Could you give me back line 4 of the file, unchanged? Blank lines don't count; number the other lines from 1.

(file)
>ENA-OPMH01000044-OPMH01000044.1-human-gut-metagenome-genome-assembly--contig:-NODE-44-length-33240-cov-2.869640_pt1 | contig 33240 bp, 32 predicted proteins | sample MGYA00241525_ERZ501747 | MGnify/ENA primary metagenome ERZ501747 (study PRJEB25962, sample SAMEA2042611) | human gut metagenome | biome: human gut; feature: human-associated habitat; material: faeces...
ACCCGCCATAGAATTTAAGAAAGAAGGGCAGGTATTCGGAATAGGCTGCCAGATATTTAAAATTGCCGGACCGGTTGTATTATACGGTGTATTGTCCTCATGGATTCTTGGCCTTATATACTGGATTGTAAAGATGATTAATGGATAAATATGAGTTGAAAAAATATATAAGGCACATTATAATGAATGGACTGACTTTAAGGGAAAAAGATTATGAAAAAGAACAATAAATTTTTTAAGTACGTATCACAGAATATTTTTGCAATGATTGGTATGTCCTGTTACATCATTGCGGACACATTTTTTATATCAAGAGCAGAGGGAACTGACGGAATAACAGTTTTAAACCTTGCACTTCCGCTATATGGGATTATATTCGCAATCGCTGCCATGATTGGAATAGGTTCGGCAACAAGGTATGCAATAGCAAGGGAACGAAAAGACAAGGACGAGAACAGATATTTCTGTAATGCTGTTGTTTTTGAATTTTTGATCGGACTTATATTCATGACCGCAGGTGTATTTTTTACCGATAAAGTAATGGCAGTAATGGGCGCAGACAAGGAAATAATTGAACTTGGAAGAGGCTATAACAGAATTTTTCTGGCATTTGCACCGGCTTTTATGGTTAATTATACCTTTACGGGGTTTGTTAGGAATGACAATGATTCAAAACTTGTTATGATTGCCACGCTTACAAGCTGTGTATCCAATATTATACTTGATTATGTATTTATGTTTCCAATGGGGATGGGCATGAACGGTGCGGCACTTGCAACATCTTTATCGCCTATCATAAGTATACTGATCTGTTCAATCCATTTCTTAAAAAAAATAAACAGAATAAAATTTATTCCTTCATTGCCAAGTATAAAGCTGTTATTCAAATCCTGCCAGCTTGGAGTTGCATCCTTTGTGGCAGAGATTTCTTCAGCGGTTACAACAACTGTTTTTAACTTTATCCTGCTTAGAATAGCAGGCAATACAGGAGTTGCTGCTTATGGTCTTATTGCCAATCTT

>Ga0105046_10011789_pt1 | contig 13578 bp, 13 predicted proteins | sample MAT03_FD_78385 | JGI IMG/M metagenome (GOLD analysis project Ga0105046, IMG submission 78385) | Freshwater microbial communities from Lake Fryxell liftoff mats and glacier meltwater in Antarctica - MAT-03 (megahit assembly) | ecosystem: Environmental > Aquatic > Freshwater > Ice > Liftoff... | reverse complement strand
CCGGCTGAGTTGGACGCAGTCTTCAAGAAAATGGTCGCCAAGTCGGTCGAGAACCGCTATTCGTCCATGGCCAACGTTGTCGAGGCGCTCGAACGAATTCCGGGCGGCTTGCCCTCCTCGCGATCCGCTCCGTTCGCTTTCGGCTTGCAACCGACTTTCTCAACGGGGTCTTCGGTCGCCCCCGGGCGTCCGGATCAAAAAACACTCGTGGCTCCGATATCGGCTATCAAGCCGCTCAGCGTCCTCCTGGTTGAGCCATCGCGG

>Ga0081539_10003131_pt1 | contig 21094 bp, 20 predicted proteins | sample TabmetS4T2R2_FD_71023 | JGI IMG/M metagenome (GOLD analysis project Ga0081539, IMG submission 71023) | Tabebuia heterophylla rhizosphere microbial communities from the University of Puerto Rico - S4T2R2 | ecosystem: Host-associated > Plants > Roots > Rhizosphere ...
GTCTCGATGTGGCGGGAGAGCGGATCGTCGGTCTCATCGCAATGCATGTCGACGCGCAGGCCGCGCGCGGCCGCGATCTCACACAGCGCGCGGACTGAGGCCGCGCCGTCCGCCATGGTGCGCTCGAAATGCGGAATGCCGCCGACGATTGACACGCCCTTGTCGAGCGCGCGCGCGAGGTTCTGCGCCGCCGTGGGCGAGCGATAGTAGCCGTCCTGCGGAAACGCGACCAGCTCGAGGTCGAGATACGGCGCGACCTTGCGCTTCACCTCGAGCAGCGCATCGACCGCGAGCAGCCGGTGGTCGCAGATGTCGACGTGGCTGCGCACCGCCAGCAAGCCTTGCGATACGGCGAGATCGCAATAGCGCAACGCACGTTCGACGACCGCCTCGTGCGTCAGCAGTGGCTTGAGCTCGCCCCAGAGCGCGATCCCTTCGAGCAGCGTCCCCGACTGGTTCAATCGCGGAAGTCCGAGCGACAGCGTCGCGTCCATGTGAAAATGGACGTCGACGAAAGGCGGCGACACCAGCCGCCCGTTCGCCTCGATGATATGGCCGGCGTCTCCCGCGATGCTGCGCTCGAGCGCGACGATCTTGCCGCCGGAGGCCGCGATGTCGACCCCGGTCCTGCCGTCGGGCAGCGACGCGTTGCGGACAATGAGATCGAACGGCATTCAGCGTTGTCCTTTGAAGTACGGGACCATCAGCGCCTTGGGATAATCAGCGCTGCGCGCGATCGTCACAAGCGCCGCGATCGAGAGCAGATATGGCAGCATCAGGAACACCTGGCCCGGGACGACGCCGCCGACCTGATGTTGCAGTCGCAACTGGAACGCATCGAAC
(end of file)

CCGGCTGAGTTGGACGCAGTCTTCAAGAAAATGGTCGCCAAGTCGGTCGAGAACCGCTATTCGTCCATGGCCAACGTTGTCGAGGCGCTCGAACGAATTCCGGGCGGCTTGCCCTCCTCGCGATCCGCTCCGTTCGCTTTCGGCTTGCAACCGACTTTCTCAACGGGGTCTTCGGTCGCCCCCGGGCGTCCGGATCAAAAAACACTCGTGGCTCCGATATCGGCTATCAAGCCGCTCAGCGTCCTCCTGGTTGAGCCATCGCGG